2) Why waste jet fuel on effing turkeys? Well, I guess we taxpayers do that whenever Mr. Bush and Mr. Cheney get on a plane.
3) Why contribute to global warming by putting these birds on an airplane? Why not just let them go home to Indiana?
4) Do you think the turkeys really give a damn that they're going to Disney World?

Oh, I'm so happy Mr. Bush is on his way out. There was an opportunity to actually do something worthwhile and he blew it (again).

I'm going to go have a cup of tea and calm down. Happy Thanksgiving, America, from the Great Oz. Sheesh.

19 November 2007

What's on your iPod?

I don't have an iPod - just a cute little MP3 player my mom gave me for Christmas last year and I use it just about every day while I'm running or otherwise working out. If I could wear it all day, I probably would.

There are over 250 songs crammed on to 1 gigabyte.

A sampling of artists:
The Beatles (lots)
Rolling Stones (not as much, but still some good stuff and I now know the lyrics to "Sympathy for the Devil" other than the "woo, woo" bits)
The Who
Guadalcanal Diary (yes, Scott, "Always Saturday")
The Jam
The Smiths
The Killers
Franz Ferdinand
The Futureheads
Junior Senior
The Kaiser Chiefs
The Caesers
Snow Patrol
The Dandy Warhols
Oingo Boingo
and a bunch of other bands/musical artists

What are you listening to these days?

18 November 2007

Pretty Pretties

A couple weeks ago I went to the Kris Kringle arts & crafts fair (or as Flynn called it, "the crap fair") with my sister and aunt (Flynnie, too) with the intention of not buying anything. I'm really not one for country crafts as my tastes tend toward the less cutesy.

I knew I "needed" a nice piece of jewelry to go with the fairly understated dress I wore last night to the C-U Junior League's Festival of Trees Gala. I looked and looked, scrutinizing necklaces, bracelets and earrings peppering Katy and Aunt Cindy with, "What do you think?" or "What about this?".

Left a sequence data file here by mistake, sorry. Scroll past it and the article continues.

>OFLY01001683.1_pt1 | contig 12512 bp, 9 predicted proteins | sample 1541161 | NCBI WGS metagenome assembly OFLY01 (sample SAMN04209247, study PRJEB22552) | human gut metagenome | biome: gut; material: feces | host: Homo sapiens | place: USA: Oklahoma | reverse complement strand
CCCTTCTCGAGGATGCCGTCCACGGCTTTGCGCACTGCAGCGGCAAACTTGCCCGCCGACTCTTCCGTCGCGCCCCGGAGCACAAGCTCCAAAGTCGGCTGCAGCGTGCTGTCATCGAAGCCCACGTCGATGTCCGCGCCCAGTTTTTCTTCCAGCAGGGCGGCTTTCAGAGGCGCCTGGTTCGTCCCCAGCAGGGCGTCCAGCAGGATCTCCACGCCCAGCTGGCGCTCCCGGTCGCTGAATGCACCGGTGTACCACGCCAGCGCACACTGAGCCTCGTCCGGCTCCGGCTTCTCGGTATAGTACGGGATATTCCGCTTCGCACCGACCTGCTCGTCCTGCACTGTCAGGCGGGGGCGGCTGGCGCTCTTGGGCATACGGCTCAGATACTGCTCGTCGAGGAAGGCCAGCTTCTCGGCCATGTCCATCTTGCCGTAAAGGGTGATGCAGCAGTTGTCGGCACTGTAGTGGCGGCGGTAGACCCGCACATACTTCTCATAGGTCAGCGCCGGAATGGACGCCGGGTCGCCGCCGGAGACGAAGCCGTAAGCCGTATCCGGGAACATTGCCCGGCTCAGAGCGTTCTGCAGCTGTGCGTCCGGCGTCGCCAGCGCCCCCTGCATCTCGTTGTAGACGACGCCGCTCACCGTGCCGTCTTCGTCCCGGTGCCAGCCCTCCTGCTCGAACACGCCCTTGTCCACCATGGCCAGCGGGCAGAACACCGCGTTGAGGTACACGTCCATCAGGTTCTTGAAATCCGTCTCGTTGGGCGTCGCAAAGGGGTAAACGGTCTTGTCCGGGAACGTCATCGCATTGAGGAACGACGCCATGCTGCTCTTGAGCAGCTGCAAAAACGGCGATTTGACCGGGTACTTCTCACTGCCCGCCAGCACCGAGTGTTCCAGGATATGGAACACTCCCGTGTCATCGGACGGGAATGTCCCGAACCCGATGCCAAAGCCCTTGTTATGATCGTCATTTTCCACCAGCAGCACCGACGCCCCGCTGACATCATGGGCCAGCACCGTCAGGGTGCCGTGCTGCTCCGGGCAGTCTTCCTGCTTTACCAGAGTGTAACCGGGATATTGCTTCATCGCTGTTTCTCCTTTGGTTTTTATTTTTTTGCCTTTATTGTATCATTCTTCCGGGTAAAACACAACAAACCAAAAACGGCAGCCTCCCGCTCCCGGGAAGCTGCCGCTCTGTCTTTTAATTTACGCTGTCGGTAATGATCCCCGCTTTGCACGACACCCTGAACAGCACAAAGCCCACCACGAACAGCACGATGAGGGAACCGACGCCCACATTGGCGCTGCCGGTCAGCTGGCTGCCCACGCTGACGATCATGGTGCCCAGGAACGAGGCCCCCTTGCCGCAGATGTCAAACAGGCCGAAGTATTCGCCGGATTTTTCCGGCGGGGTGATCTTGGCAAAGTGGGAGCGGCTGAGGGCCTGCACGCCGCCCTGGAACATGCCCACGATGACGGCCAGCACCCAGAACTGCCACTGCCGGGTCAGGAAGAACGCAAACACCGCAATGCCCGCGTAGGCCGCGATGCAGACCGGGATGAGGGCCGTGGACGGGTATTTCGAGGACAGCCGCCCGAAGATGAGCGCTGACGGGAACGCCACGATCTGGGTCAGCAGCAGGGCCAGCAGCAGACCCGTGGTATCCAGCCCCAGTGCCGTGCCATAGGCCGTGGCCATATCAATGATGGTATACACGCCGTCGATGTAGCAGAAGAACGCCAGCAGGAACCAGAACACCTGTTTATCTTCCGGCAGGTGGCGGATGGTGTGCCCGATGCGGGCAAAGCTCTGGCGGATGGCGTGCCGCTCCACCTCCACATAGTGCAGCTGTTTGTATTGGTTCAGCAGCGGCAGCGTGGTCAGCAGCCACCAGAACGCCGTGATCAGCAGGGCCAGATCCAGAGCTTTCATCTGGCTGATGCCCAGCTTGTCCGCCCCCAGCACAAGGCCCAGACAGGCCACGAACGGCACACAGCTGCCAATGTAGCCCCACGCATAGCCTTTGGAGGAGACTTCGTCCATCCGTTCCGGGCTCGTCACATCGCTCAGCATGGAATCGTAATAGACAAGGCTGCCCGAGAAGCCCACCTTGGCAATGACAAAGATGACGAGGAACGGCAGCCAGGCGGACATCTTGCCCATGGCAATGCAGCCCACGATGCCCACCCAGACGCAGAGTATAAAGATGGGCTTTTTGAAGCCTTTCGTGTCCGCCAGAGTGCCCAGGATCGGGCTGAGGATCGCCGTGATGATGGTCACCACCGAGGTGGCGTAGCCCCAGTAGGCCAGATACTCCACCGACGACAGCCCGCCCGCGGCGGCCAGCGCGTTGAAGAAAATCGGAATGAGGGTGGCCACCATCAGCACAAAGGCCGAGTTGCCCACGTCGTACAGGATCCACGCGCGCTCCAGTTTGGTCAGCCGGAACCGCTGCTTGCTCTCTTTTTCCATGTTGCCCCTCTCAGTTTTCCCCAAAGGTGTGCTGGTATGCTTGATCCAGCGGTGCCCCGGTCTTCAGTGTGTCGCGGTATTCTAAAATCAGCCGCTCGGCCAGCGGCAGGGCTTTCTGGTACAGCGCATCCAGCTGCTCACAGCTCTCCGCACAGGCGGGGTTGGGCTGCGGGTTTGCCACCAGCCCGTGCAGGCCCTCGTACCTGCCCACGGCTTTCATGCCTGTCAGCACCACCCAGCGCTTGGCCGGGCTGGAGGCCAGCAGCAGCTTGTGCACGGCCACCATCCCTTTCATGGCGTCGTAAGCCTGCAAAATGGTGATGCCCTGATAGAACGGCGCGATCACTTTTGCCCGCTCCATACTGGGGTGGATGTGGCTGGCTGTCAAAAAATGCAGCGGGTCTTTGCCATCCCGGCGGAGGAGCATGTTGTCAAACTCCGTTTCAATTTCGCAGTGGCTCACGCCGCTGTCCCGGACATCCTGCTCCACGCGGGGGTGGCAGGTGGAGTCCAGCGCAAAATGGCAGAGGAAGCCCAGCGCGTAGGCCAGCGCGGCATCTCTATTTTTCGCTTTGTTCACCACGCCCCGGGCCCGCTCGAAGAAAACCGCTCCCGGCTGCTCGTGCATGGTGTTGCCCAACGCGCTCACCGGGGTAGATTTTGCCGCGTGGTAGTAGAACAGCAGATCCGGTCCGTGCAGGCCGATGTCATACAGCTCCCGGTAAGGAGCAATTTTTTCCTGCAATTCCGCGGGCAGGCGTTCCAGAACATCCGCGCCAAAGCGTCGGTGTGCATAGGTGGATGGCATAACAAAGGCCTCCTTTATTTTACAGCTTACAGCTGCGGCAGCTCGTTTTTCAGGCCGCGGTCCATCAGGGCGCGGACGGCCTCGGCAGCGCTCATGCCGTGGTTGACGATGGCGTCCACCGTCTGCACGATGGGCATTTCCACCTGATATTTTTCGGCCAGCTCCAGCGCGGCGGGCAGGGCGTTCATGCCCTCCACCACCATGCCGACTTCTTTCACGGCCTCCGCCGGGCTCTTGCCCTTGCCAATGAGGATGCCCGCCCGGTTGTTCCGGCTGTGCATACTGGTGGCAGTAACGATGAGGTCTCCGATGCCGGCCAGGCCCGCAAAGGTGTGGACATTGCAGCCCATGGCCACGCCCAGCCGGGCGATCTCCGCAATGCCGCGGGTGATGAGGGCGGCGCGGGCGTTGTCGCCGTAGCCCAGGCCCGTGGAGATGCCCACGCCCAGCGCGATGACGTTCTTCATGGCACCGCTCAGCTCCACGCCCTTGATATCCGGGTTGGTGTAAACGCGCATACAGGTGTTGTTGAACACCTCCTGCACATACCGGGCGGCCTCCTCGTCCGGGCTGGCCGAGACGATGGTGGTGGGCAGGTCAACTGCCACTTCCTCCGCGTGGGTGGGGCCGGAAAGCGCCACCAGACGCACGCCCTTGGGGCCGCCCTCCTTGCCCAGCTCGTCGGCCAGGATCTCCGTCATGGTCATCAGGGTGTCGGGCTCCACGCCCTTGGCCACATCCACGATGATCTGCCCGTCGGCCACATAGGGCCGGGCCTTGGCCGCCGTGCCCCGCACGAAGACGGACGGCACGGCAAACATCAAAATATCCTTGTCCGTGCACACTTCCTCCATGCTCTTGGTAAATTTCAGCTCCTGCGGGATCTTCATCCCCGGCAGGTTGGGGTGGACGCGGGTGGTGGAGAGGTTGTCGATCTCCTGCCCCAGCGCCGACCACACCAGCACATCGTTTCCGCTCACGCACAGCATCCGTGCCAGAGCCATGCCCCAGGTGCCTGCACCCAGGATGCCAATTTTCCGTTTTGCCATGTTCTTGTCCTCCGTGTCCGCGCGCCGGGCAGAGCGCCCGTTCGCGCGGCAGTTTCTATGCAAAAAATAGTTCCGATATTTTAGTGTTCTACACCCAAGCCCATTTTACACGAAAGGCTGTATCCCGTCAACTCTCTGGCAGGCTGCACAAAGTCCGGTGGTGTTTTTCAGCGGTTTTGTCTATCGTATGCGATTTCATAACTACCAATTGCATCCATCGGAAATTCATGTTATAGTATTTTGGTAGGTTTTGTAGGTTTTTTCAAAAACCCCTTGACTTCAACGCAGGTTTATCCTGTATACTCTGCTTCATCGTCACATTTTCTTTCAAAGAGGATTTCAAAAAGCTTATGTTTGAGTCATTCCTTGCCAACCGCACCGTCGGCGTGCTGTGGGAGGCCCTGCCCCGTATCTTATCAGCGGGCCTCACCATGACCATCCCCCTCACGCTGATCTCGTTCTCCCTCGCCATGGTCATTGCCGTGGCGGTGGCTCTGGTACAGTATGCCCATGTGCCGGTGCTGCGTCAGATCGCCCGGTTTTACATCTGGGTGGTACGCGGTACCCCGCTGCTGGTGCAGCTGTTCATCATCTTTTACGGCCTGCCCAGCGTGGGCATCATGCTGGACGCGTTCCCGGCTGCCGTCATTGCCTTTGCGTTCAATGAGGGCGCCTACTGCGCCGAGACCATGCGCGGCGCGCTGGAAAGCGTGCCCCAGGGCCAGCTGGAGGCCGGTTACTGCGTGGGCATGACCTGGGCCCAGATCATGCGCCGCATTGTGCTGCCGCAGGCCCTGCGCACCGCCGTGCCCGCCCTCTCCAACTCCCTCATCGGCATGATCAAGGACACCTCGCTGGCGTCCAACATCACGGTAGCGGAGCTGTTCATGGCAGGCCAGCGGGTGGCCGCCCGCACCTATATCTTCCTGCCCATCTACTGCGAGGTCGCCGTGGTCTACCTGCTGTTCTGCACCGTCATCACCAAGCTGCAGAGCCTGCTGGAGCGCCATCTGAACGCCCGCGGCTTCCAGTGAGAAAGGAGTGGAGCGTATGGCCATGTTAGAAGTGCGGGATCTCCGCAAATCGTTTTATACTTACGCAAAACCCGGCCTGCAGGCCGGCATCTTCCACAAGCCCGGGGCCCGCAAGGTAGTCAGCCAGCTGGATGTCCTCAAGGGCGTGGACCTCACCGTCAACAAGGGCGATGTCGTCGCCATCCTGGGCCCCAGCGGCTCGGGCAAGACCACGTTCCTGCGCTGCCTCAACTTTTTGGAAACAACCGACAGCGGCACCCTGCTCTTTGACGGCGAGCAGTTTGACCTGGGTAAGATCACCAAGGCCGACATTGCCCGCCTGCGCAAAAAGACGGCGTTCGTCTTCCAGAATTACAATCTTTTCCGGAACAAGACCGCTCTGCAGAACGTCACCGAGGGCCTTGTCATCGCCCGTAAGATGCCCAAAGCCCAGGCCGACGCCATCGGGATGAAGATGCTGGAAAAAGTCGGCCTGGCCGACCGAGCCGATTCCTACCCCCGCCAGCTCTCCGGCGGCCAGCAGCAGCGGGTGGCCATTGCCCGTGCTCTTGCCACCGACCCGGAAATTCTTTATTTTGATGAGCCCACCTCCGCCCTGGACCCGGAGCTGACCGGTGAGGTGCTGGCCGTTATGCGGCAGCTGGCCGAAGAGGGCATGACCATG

There were some gorgeous handmade pieces but I was especially taken with the beautiful set pictured above.

The necklace and earrings were made by Pimonpan Nelson, a jewelry maker originally from Thailand who now lives in Crown Point, IN. Each one of her pieces is handmade with amazing attention to detail. My necklace is made with glass Japanese beads that catch the light just so - it's a little sparkle, not too much - with added faceted cat's eye stones at the "knot" of the bow and at the ends. I love the whimsical design which can be dressed up or down and the adjustable chain length. The price wasn't too bad either with the necklace and brown Swarovski crystal earrings costing me grand total of $26.

Check out Pimonpan's website: www.moncreations.com where she exhibits a lot of her stock. You may order from her site and she offers customer design services.

17 November 2007

Did you think I was kidding about the 75 stuffed animals in Flynn's bed?

I swear somewhere in there is a 4-year-old little girl.

16 November 2007

My kids could probably kick your ass. Not they'd want to; they're actually very kind and loving.

Two years ago a new taekwon do studio opened near our home. One summer day as we drove by it, my then 4-year-old son Evan said, "I want a karate uniform, please!"

After Frank and I talked it over, I scheduled a meeting with the school's owner and then signed Evan up for karate lessons.

Last night Evan earned his blue belt and is now half way to becoming a black belt. Just before he fell asleep he said, "I'm earning my black belt and then I'm quitting."

Absurd as it is to say it, my 6-year-old has had weapons training. He knows how to use nunchukus and a single stick (it looks like a policeman's baton, but foam-padded). He knows how to punch and kick and disarm an attacker, but more importantly, he knows when not to use those skills.

After watching her big brother's twice-weekly classes, Flynn declared last December that she wanted to be a "karate girl." She would walk around the house copying the moves Evan was learning. Occasionally, I'd hear her cute little girl voice yelling from somewhere in the house, "Front kick! Side kick! Power punch!"

We made her wait until her 4th birthday to join the Tiny Tigers class (for kids ages 4-6) and she is now half-way to earning her yellow belt. Not too shabby for a girl who wants to be a princess when she grows up.